KEARNEY, NE – It was a close call for Kind Humanitarian Hospital’s Dr. Dan G. Ross of when his ventilated patient started to desaturate. The brand-new intern was left alone with the critically-ill patient as the respiratory therapist went on a smoke break.
Having gotten a High Pass in third-year pulmonary physiology, Ross felt that he could handle the situation. However, seemingly reasonable maneuvers such as increasing oxygen and respiratory rate on the vent did not solve the predicament. More creative tactics such as increasing his own respiratory rate and breathing into a paper bag also failed, as the sats kept dropping. Extreme measures such as crawling into a corner, suckling his thumb while questioning career choices and begging the patient to “breathe harder” were futile as the patient turned smurf-colored blue. The glaring alarm finally got the attention of the code team who promptly reconnected the ventilator to the endotracheal (ET) tube.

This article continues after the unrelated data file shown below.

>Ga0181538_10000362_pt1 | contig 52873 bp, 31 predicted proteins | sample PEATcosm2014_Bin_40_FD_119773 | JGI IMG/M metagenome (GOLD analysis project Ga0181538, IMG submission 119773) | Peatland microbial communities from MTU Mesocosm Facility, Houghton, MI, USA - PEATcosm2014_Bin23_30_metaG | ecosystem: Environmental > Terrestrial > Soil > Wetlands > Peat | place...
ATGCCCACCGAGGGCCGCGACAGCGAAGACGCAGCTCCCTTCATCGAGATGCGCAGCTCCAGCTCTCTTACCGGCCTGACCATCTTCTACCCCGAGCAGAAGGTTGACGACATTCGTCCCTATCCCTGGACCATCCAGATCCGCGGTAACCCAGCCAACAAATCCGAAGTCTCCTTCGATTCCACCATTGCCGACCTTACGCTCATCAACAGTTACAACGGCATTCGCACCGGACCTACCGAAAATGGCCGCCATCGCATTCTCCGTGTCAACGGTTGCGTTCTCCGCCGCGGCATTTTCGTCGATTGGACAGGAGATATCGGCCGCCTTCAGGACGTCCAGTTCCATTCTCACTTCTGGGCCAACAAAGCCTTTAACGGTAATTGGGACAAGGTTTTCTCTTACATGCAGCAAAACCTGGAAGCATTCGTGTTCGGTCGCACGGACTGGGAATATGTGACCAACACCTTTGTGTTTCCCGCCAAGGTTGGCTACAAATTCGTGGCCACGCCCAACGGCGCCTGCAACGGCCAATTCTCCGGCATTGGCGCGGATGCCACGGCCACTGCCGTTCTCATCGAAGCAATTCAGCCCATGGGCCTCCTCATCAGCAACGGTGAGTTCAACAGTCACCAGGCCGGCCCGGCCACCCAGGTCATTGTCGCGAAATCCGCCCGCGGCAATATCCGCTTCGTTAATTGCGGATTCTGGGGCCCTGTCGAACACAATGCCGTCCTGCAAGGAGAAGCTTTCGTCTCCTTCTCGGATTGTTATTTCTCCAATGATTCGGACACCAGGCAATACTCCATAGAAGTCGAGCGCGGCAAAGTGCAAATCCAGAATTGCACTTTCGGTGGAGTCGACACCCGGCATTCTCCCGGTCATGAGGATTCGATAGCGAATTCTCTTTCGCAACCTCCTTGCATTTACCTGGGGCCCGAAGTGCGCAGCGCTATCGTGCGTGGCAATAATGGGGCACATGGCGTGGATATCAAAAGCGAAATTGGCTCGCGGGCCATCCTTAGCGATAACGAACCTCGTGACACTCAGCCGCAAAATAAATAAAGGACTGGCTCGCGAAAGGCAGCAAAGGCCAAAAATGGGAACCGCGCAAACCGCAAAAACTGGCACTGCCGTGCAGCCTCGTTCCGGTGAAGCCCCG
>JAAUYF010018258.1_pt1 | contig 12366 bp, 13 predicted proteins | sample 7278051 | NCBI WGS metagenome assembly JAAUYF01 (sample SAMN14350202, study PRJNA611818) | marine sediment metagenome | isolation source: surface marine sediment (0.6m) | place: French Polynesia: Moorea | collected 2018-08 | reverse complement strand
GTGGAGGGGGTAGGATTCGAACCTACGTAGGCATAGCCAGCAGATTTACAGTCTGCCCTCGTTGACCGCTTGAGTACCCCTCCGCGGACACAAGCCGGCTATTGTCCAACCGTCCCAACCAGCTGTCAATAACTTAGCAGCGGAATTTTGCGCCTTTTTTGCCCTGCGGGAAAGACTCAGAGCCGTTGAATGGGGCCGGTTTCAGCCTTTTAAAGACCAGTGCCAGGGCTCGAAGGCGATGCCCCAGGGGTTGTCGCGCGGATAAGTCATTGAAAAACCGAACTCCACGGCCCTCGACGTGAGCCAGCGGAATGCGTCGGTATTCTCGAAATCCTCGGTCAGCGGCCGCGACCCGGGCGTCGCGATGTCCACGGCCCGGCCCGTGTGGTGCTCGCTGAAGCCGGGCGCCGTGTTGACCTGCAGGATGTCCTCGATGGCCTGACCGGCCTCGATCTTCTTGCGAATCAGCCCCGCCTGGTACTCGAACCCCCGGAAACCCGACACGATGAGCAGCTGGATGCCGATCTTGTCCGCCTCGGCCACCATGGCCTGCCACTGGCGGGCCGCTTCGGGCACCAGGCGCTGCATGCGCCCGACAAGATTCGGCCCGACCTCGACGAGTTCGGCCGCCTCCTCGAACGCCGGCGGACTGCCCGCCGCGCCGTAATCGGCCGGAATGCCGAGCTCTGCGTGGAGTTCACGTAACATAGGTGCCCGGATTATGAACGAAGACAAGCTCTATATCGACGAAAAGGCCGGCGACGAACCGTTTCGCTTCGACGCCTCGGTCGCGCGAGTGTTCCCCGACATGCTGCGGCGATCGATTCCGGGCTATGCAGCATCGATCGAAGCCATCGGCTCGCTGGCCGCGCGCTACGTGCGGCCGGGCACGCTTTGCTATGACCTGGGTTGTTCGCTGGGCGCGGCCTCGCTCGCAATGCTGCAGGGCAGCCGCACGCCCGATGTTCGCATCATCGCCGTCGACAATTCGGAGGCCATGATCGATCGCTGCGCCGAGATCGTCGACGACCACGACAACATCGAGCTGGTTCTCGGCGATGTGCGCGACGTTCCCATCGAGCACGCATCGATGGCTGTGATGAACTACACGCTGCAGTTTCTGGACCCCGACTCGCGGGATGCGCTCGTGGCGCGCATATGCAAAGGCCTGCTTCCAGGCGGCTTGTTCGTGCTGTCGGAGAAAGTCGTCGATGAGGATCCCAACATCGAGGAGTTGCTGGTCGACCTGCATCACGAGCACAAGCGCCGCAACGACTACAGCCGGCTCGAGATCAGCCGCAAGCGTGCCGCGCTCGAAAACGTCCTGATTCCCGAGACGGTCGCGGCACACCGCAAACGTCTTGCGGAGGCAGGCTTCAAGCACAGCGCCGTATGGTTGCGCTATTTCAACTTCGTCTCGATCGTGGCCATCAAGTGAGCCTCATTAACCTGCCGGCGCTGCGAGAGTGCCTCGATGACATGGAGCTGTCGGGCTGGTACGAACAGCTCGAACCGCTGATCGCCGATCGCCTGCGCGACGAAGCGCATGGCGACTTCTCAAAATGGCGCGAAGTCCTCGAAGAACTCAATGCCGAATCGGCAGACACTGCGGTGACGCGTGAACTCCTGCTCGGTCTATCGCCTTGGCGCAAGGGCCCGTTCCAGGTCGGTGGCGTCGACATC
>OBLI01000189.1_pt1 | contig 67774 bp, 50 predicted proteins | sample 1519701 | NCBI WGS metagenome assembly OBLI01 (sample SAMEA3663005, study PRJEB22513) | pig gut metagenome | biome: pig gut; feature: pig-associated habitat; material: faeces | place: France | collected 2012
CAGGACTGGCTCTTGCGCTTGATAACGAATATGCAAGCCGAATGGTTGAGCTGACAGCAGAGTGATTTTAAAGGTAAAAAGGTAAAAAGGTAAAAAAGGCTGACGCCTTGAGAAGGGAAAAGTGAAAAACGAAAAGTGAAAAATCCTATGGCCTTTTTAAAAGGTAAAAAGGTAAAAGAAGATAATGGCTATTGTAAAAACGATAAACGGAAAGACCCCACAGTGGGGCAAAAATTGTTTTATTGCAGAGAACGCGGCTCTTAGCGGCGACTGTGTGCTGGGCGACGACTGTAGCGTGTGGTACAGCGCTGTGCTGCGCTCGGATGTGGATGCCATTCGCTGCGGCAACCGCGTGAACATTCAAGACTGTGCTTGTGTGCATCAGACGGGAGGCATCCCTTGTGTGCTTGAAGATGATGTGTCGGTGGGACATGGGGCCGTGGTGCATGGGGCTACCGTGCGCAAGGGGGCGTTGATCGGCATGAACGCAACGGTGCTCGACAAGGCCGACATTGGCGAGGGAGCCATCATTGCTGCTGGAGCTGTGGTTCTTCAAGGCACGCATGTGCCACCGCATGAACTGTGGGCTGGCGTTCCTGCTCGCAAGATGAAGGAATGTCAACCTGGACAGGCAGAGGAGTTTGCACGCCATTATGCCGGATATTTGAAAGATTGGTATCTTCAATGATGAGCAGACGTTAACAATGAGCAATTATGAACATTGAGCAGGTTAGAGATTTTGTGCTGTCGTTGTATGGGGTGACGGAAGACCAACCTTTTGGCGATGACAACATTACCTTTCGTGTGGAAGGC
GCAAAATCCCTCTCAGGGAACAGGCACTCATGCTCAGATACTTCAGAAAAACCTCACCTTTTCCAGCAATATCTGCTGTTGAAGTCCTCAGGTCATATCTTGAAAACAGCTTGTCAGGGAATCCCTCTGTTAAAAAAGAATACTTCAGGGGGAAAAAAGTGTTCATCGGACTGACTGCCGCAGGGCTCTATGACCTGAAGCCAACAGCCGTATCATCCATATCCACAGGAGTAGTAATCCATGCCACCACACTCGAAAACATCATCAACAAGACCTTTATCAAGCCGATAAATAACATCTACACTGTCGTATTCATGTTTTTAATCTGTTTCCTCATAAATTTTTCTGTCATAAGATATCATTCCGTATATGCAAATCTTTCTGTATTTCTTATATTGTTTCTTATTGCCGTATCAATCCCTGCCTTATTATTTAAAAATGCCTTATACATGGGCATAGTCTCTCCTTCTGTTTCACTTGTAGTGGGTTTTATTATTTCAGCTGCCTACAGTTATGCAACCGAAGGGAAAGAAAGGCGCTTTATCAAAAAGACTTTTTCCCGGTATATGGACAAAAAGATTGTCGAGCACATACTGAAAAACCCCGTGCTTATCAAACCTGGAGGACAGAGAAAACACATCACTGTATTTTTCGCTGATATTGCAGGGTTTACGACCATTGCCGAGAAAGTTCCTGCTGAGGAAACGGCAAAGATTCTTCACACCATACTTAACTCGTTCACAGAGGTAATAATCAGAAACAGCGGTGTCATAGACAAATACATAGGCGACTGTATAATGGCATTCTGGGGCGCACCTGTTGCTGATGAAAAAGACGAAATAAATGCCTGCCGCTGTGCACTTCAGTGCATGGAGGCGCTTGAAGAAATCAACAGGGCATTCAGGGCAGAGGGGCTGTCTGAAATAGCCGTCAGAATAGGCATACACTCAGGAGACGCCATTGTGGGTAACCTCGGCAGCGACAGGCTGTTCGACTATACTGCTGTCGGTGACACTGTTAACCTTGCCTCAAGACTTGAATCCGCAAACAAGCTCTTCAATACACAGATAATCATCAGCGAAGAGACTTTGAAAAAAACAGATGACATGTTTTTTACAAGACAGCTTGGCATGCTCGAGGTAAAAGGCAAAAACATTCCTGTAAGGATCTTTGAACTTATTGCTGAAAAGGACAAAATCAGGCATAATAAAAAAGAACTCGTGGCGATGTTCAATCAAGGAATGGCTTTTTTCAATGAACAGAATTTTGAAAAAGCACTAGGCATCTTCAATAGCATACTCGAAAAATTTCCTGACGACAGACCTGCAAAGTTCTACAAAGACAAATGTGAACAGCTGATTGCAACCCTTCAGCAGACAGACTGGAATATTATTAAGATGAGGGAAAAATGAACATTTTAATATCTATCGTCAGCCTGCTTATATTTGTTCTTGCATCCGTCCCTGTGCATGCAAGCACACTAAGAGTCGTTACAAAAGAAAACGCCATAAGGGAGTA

“You live, you learn,” reported simultaneously shaken and relieved Ross to Gomerblog. His most recent lessons included such revelations as Nystatin is actually not a statin, 9% saline would in fact be considered abnormal, and “Same thing as before” is not an acceptable history of present illness (HPI). Later in the day Dr. Ross went on to learn that 40 grams of potassium chloride is in fact a lethal repletion dose for most land-based mammals and mEq should be used instead.